Delta Thermostatic Shower Valve response time

Discussion in 'Shower & Bathtub Forum & Blog' started by chumbley, Dec 11, 2012.

  1. chumbley

    chumbley New Member

    Mar 1, 2010
    Doylestown, PA
    Another house, another shower remodel...

    In my last remodel, I used a Kohler thermostatic valve and separate volume controls for the heads. Worked great, but I wasn't impressed with the Kohler thermostatic valve. I found the response time too slow. Sure, it prevented scalding, but you definitely felt the temperature swing before it corrected. The Moen PB valve it replaced never had any response delay.

    I'm looking at the Delta thermostatic valves for this shower. Do they respond faster than the Kohlers? Or will the TS valves always react slower than PB valves?

    And while we are talking Delta valves, for the faucets, should we go for "diamond seal" valves or avoid them?

    Thanks gang...

  2. jimbo

    jimbo Plumber

    Aug 31, 2004
    San Diego, CA
    I believe all single handle Delta kitchens and lavs are now Diamond Seal ( DST). That is due to the lead laws, which while this is Federal Law, it is not phased in to 100% of the states yet, but to enough that Delta has chosen to be all lead free, as have almost all manufacturers.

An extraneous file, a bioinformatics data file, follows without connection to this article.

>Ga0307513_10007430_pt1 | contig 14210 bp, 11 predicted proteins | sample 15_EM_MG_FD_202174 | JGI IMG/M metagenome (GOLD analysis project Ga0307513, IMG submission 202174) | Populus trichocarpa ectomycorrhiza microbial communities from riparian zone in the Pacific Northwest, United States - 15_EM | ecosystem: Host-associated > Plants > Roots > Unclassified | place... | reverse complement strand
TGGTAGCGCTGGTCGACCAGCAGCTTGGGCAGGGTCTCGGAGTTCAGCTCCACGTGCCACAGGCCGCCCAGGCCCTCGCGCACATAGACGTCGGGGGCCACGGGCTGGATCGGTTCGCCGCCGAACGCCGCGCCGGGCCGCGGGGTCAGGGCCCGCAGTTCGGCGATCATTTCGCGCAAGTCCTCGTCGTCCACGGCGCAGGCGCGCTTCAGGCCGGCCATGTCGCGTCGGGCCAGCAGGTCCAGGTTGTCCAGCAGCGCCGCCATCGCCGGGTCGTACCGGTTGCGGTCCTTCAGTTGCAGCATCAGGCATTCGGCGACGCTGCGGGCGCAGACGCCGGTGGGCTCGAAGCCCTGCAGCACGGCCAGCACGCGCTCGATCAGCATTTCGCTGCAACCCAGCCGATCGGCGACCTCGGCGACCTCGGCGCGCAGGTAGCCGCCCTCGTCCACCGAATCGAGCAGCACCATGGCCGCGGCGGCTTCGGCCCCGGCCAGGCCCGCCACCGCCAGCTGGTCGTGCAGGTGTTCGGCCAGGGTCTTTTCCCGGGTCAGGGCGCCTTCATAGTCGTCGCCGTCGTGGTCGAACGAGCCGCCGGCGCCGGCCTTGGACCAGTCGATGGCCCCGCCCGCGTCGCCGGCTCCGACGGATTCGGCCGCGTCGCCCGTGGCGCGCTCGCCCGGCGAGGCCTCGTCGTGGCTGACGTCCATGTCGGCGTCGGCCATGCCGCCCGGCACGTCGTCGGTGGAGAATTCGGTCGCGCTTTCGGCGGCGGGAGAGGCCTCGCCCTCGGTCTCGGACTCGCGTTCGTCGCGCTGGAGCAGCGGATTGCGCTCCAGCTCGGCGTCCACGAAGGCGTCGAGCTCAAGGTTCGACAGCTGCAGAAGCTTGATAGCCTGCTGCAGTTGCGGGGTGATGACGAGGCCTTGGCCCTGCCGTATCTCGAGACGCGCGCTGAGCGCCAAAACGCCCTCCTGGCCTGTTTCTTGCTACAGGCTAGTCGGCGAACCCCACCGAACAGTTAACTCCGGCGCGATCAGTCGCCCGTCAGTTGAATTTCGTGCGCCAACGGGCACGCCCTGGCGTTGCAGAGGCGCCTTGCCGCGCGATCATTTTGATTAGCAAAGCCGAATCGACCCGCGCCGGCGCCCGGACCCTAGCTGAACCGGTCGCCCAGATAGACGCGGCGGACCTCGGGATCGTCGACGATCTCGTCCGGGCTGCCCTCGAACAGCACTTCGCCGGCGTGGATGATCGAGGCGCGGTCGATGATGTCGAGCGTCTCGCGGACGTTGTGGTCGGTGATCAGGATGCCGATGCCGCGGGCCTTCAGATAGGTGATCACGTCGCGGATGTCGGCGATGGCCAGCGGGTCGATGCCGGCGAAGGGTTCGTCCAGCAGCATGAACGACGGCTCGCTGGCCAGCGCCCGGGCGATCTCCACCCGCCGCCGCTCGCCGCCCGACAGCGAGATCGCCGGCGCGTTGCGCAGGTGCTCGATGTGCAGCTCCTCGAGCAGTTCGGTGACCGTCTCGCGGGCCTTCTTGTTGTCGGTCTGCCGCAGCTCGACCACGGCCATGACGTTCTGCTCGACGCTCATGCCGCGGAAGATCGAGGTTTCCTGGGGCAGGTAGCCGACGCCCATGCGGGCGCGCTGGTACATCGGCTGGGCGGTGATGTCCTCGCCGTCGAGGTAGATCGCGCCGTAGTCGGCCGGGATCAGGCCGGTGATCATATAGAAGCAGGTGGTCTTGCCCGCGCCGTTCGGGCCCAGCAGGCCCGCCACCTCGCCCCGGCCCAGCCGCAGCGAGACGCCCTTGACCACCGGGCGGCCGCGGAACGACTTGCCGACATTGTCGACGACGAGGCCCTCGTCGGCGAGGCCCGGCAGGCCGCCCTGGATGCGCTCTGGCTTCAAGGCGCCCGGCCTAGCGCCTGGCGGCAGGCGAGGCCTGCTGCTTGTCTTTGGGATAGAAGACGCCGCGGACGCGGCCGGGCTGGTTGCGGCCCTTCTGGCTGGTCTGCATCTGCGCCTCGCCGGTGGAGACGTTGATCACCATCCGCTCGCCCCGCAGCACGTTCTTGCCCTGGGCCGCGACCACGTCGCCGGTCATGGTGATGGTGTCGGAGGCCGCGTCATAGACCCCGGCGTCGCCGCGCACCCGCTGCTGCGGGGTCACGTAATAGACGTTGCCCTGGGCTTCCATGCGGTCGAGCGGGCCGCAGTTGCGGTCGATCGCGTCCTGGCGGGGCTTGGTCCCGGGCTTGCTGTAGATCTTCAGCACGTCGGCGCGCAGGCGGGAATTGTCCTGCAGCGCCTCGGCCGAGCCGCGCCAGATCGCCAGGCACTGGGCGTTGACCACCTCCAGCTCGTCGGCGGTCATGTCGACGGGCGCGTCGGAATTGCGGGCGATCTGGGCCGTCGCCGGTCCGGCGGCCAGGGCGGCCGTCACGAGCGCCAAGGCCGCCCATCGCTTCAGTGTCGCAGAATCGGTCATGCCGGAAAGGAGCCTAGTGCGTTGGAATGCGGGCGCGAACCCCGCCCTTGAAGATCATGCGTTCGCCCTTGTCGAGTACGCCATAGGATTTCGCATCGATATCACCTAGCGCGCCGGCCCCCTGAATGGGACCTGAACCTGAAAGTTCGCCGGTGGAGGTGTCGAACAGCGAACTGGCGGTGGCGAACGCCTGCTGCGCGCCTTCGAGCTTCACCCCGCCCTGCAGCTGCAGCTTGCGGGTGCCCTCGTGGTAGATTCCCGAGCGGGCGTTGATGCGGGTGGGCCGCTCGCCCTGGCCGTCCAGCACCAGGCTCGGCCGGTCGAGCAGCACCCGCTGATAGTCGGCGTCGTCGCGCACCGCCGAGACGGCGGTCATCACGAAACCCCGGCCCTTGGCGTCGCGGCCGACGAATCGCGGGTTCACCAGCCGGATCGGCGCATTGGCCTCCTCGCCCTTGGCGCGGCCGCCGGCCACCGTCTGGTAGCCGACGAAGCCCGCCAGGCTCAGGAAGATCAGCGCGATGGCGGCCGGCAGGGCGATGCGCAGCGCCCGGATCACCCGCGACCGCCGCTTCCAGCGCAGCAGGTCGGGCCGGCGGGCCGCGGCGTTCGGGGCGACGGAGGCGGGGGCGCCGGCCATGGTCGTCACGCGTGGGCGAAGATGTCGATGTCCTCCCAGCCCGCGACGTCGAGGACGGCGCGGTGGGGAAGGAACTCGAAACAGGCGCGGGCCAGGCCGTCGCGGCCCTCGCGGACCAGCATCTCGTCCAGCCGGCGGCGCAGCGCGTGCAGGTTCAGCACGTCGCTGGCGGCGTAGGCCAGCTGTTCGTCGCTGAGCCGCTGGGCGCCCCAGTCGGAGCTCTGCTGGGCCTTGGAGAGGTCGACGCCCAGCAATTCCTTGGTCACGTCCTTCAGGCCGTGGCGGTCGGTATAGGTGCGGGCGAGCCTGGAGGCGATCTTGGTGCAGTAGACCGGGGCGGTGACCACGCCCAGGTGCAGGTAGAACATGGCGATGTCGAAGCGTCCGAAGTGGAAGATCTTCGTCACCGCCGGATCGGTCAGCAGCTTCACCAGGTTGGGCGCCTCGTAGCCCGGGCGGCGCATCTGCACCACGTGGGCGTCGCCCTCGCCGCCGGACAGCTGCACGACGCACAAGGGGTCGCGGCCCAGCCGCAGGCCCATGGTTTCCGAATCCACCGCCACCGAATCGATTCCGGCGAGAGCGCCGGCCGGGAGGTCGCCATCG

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  4. jadnashua

    jadnashua Retired Defense Industry Engineer xxx

    Sep 2, 2004
    Retired Systems engineer for defense industry.
    New England
    I'm not sure how Delta does their themostatic function - the two most common ways are wax cartridge and bi-metalic. I have a Grohe unit - it has both check valves and the wax thermostatic cartridge in it. My water pressure/volume supply is pretty consistent, so I do not have variations so I can't say how it works. I have used one in a hotel, and the temp seemed to be pretty consistent, but the volume did change as toilets were flushed, etc (this was in London, UK).
  5. hj

    hj Moderator & Master Plumber Staff Member

    Aug 31, 2004
    Cave Creek, Arizona
    Any thermostatic valve will have a "response time" because they cannot operate instantly. Even an electronic control would have to "creep" up on the setting otherwise it would have swings as it hunted for the proper mix of hot and cold.
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